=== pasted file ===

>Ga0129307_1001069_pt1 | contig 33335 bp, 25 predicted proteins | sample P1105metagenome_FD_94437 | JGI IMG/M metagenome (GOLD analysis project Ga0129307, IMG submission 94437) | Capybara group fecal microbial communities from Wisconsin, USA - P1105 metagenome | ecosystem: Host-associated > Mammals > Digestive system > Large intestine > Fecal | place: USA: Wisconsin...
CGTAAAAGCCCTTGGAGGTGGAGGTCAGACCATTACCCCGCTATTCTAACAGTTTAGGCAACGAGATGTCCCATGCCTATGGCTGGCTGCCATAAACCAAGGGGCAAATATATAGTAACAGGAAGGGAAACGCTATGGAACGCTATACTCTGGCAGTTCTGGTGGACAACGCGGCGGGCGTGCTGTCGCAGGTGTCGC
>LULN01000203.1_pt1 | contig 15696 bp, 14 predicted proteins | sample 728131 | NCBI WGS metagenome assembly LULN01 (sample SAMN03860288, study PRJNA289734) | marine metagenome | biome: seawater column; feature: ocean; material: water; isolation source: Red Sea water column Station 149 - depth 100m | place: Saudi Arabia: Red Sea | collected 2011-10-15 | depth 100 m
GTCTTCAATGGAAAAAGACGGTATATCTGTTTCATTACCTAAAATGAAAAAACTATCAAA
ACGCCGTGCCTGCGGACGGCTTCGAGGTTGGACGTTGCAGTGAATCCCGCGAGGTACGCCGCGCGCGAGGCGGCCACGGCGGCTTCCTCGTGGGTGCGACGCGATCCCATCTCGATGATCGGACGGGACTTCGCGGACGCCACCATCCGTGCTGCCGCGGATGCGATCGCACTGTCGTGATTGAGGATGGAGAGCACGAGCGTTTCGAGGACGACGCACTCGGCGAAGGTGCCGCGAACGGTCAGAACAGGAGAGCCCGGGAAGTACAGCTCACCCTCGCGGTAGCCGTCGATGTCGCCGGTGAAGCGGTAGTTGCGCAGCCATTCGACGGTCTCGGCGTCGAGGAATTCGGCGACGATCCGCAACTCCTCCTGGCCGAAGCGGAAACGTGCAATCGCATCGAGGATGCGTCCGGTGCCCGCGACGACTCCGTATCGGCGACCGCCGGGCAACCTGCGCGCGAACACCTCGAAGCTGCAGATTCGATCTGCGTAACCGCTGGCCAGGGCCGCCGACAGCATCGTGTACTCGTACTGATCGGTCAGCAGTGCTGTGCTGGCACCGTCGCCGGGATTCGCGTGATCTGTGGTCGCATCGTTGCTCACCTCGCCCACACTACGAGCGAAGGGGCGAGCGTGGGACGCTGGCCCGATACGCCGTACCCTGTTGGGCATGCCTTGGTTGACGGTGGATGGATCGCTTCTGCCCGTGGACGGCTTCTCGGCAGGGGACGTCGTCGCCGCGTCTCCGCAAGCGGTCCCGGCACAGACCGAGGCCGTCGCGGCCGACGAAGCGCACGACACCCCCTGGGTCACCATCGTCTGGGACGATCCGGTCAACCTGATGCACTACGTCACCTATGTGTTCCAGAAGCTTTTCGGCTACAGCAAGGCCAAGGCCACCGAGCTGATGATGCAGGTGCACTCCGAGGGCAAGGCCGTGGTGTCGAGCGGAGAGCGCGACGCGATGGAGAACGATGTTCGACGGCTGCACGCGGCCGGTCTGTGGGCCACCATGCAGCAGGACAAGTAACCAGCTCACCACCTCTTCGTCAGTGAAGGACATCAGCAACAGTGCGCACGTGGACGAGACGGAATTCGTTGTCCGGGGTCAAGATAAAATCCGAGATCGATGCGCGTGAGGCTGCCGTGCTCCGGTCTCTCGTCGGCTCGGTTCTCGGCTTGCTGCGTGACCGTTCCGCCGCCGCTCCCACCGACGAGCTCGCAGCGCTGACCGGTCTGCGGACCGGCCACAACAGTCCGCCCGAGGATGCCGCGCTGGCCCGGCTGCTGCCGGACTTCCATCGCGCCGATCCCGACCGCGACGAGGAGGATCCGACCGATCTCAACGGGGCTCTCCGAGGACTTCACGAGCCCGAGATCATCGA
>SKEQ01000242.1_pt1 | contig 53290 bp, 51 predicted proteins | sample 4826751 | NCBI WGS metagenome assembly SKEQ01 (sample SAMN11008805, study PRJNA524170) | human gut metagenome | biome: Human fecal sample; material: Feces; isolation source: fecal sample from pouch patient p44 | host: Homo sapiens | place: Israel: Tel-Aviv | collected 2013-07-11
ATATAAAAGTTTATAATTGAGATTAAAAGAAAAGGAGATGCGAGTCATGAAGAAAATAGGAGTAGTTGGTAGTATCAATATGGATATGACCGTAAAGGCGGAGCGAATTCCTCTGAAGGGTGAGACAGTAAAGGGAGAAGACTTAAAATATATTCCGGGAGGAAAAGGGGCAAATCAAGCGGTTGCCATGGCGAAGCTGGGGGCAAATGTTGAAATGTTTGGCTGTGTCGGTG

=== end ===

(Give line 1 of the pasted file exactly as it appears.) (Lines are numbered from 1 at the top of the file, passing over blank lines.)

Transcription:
>Ga0129307_1001069_pt1 | contig 33335 bp, 25 predicted proteins | sample P1105metagenome_FD_94437 | JGI IMG/M metagenome (GOLD analysis project Ga0129307, IMG submission 94437) | Capybara group fecal microbial communities from Wisconsin, USA - P1105 metagenome | ecosystem: Host-associated > Mammals > Digestive system > Large intestine > Fecal | place: USA: Wisconsin...